Study Assesses Feasibility of New National Wildlife Refuge in Cherry Valley

Service to Hold Public Meetings in November, Invites Public Comments Through December 5

Study Assesses Feasibility of New National Wildlife Refuge in Cherry ValleyMonroe County, Penn. – The findings in a report released by the U.S. Fish and Wildlife Service (Service) evaluate the potential for a new national wildlife refuge in Monroe County, Pennsylvania. The agency is accepting comments through December 5 on the proposed actions presented in the report, titled the Cherry Valley National Wildlife Refuge Draft Feasibility Study and Environmental Assessment. Two public meetings have been scheduled in the area:

Wednesday, November 19
Christ Hamilton Church, RD 4 Box 4293, Bossardsville Road, Saylorsburg (570/992-4085)
4:30 – 6:30 p.m.:  Informational open house
7:00 – 9:00 p.m.:  Brief presentation followed by public comments
Thursday, November 20
Stroudsmoor Country Inn, Ridgecrest Event Facility
RD 4 Stroudsmoor Rd., Stroudsburg (570/421-6431)
4:30 – 6:30 p.m.:  Informational open house
7:00 – 9:00 p.m.:  Brief presentation followed by public comments

In the report, the Service presents three alternatives, including its recommendation to establish a new wildlife refuge encompassing up to 20,466 acres in Cherry Valley. It also evaluates the merits of either establishing a more limited refuge boundary or taking no action. The alternatives are based on the findings from a year-long, Congressionally-mandated study evaluating the biological value of the fish and wildlife communities within Cherry Valley, and the environmental and socio-economic feasibility of establishing a national wildlife refuge in the area. More than 200 individuals participated in public meetings in March to identify issues considered in the study.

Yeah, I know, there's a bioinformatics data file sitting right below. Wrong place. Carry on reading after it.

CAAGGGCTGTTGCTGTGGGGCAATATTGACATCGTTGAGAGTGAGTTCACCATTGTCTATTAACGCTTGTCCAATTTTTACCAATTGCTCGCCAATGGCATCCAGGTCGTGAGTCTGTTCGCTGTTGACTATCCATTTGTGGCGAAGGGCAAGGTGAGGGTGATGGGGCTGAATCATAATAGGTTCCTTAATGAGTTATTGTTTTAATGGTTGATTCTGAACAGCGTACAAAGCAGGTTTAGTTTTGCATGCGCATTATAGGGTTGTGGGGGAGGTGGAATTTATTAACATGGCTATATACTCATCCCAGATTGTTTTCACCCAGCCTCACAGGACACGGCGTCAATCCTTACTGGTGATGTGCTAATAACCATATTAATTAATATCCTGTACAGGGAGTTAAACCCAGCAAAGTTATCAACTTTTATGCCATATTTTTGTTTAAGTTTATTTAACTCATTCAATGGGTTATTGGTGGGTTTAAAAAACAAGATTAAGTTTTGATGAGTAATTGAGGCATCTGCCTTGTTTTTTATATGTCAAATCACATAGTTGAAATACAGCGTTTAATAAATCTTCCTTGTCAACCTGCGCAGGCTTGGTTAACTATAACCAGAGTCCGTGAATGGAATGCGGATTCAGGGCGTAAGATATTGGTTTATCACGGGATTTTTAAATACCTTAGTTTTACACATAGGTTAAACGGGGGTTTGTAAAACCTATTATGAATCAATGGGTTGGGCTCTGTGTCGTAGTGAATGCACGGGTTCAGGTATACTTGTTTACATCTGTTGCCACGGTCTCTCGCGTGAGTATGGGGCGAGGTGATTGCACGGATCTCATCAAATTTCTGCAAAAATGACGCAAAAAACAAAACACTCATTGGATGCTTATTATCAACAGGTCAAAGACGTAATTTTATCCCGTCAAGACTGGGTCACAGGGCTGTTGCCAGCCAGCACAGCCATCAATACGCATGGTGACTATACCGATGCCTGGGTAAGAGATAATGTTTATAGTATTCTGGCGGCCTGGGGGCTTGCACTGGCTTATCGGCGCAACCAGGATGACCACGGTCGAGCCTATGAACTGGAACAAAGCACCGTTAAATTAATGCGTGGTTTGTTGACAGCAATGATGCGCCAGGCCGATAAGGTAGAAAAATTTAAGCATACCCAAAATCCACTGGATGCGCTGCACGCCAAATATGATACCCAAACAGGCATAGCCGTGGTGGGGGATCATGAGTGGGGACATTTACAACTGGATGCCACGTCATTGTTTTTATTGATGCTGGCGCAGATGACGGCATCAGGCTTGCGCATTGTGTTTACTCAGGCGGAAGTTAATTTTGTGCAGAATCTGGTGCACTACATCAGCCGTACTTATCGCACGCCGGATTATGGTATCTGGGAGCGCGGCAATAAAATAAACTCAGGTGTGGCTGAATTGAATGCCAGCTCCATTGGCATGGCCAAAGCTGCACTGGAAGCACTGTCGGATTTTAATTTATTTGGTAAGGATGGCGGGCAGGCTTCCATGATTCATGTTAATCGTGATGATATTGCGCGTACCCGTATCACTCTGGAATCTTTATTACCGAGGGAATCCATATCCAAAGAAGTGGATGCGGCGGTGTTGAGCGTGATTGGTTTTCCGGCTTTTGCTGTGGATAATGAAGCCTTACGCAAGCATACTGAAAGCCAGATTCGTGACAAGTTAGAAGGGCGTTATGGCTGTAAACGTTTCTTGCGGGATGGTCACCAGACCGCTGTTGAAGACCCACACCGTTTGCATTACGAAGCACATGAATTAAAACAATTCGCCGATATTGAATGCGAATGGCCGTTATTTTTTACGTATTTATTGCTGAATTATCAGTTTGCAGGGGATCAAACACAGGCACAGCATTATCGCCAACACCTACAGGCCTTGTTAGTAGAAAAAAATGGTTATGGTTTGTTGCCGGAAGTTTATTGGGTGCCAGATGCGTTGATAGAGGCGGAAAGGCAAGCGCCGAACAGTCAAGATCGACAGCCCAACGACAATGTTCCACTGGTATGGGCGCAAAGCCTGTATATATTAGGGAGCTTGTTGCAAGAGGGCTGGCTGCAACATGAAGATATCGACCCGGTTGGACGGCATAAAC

The report is online at http://www.fws.gov/northeast/planning/Cherry%20Valley/lcphome.html

Contact project planner Carl Melberg by phone (978/443-4661 ext. 32) or e-mail (Carl_Melberg [at] fws [dot] gov) to request the document in print or on CD. The document will be available for review at local libraries, town and county offices and other locations. Hearing-impaired individuals may call the federal relay service at 1/800/877-8339.

Comments may be submitted by e-mail to northeastplanning [at] fws [dot] gov; by fax to 978/443-2898; or by mail to the U.S. Fish and Wildlife Service, Attn: Carl Melberg, 73 Weir Hill Road, Sudbury, MA 01776.

After the public comment period is completed the document will be submitted to the Service’s headquarters for additional review and a final decision by the agency’s director. If a national wildlife refuge is eventually established in Cherry Valley, the Service would work with willing sellers to purchase their land outright or protect other lands through conservation easements.

On behalf of their constituents, U.S. Representatives Paul E. Kanjorski (Penn.-D-11th) and Charles W. Dent (Penn.-R-15th) co-sponsored a bill in 2005 to consider Cherry Valley as a prospective national wildlife refuge. The legislation was in response to a petition advocating for refuge establishment endorsed by numerous community leaders and local elected officials in Monroe County. The 109th U.S. Congress approved the Cherry Valley National Wildlife Refuge Study Act in 2006, requiring the completion of the study. The final version of the report, available by January 2009, will fulfill this legislative mandate.

The Service worked in partnership with The Nature Conservancy (Conservancy) (www.tnc.org/pennsylvania) to establish baseline information as the scientific foundation for the study. The full study team includes representatives from the Service, the Conservancy, Pennsylvania Game Commission, Pennsylvania Fish and Boat Commission, National Park Service, Monroe County Planning Commission, Monroe County Conservation District, Northampton Community College, East Stroudsburg University and the Pocono Avian Research Center. The Conservancy also received financial assistance supporting the study through a major gift from John S. Potter, Jr., in memory of Maggie Price, his late wife who was a native of Monroe County.

The mission of the U.S. Fish and Wildlife Service is working with others to conserve, protect and enhance fish, wildlife, plants and their habitats for the continuing benefit of the American people. We are both a leader and trusted partner in fish and wildlife conservation, known for our scientific excellence, stewardship of lands and natural resources, dedicated professionals and commitment to public service. For more information on our work and the people who make it happen, visit www.fws.gov.


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